Given the widespread complaints over Mexico’s performance in the last pair of World Cup qualifiers, you’d think El Tri’s ship was sinking. Instead, the Mexicans are the first team through to the Hexagonal, with a perfect 12 points out of 12 thus far.
Reading the standings, it’s easy to say those criticizing El Tri are overreacting - in fact I did so after the game the other night, and I plan to say so again later in this column.
But it would also be shortsighted to not take a peak at what the nitpickers are complaining about. Doing so reveals that the worries have at least some merit.
In the past few matches, Mexico has lost much of its dynamic on offense. The team has become a bit one dimensional, with the unique focus of attack seeming to be to get the ball wide, get it up the flanks, and then cross it in to Javier 'Chicharito' Hernandez for a header.
It eventually worked against Costa Rica on Tuesday, didn't against a U.S. B-team in El Azteca last month, and in between Mexico was bailed out in San Jose by two set pieces.
So it’s true, El Tri has suddenly become a bit stagnant on offense. And the reliance on wing play and Chicharito makes Mexico an easier team to defend against, something the U.S. and Costa Rica did well at times.
But this, in and of itself, is not cause for panic.
Firstly, the one player who single-handedly adds another dimension to the Mexican attack, Giovani Dos Santos, hasn’t been involved in any of those matches, but will be back in plenty of time for the next meaningful match El Tri plays, which won’t be until next year anyway.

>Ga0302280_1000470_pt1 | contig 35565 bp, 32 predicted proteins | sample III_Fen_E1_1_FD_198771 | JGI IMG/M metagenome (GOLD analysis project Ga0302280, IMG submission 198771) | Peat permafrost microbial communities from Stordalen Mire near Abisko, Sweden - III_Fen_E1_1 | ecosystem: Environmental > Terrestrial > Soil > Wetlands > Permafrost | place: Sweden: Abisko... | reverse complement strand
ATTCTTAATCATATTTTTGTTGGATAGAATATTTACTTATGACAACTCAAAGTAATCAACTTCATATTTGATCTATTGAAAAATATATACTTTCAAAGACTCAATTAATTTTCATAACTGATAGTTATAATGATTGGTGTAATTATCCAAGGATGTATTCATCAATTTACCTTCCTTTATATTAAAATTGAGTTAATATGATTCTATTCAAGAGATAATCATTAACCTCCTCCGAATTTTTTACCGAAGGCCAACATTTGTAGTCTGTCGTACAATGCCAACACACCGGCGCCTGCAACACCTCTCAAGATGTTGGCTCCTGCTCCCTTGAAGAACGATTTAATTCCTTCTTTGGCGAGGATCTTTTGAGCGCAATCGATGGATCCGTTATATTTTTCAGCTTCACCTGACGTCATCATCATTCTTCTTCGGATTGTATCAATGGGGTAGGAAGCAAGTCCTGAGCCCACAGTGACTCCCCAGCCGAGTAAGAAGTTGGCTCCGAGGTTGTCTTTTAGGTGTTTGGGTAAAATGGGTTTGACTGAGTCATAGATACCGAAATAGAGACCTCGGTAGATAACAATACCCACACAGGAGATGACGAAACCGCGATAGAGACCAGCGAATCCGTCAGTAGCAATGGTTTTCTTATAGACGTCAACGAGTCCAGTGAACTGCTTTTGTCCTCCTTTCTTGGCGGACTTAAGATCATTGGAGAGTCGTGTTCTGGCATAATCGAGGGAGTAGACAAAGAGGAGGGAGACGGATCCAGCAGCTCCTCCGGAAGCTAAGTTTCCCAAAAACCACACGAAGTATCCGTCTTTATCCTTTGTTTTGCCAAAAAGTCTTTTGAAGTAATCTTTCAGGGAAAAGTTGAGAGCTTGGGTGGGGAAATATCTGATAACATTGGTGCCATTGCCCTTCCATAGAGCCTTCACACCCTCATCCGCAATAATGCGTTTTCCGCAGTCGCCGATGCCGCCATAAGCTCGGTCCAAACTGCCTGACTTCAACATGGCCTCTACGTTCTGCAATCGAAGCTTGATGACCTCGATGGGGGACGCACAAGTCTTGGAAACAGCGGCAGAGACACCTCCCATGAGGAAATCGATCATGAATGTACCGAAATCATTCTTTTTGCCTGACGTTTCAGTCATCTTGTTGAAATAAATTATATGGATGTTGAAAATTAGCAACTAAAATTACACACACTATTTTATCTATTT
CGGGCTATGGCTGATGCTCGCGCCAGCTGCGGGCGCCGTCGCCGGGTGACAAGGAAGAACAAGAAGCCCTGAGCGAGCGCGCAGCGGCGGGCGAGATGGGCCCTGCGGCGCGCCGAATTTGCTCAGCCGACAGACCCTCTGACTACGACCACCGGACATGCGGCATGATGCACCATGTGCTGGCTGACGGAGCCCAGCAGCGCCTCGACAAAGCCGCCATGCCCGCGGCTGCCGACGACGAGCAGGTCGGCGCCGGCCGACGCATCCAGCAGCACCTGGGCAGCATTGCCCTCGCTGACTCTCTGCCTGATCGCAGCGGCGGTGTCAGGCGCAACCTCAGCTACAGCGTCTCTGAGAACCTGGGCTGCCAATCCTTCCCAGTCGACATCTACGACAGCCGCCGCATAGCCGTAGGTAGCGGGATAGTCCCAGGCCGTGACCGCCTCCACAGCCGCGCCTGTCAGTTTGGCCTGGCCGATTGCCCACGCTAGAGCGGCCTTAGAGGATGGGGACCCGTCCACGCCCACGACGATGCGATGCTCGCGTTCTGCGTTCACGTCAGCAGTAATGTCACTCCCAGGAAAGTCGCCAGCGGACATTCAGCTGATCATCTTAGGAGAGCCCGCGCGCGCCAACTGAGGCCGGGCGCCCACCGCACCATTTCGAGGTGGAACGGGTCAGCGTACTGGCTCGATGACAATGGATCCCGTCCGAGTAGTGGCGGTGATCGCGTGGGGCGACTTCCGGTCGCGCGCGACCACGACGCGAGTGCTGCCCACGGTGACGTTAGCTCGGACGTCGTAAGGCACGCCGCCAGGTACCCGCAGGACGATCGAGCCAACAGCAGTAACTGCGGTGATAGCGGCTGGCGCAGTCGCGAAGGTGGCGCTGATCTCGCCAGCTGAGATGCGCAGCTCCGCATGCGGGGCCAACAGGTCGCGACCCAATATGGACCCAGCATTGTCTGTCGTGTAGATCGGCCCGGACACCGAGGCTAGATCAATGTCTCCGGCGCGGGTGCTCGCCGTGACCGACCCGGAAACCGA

Also, El Tri has some of its best attacking talent out wide. The underappreciated Andres Guardado is one of Mexico’s most consistent players. Javier Aquino is showing all the promise in the world, and Elias Hernandez may have some too. Where those guys end, the deep crop of wide players from the U-23s is waiting in the wings.
So building an attack around wing play and Chicharito’s head makes plenty of sense.
But, of course, it can’t be the only strategy. When opponents stop the flow out wide, El Tri needs Dos Santos. When he’s not around, Jose Manuel 'Chepo' de la Torre must be flexible enough to diagnose the problem and let a player like Marco Fabian do the job of picking apart the back line and drawing defenders inside and up the field instead.
For the meantime, though, this hasn’t been an issue. The big picture is that Mexico is cruising through a phase that in the past has caused El Tri trouble, and continues to do so for other regional giants like Costa Rica, Honduras and the U.S. - none of which is assured of moving on at this point.
Mexican fans should be glad of that at least, even the ones who didn’t like the looks of El Tri on Tuesday night. Qualifying from CONCACAF is just not as easy as anyone would like to think. De la Torre knows that still applies to Mexico as well.
But when push comes to shove next year in the Hexagonal - and despite the current domination of El Tri, chances are that a pinch will at some point - Mexico will need the offense to be as dynamic and dangerous as it has been in the recent past.
So talking about flexibility and a few changes does make some sense, even if it sounds like ungrounded nitpicking. But putting it all in context, remember that no strategy could possibly have improved on Mexico’s current qualifying point haul or position.
The prospects going forward towards Brazil 2014? Well, that may be a different story.
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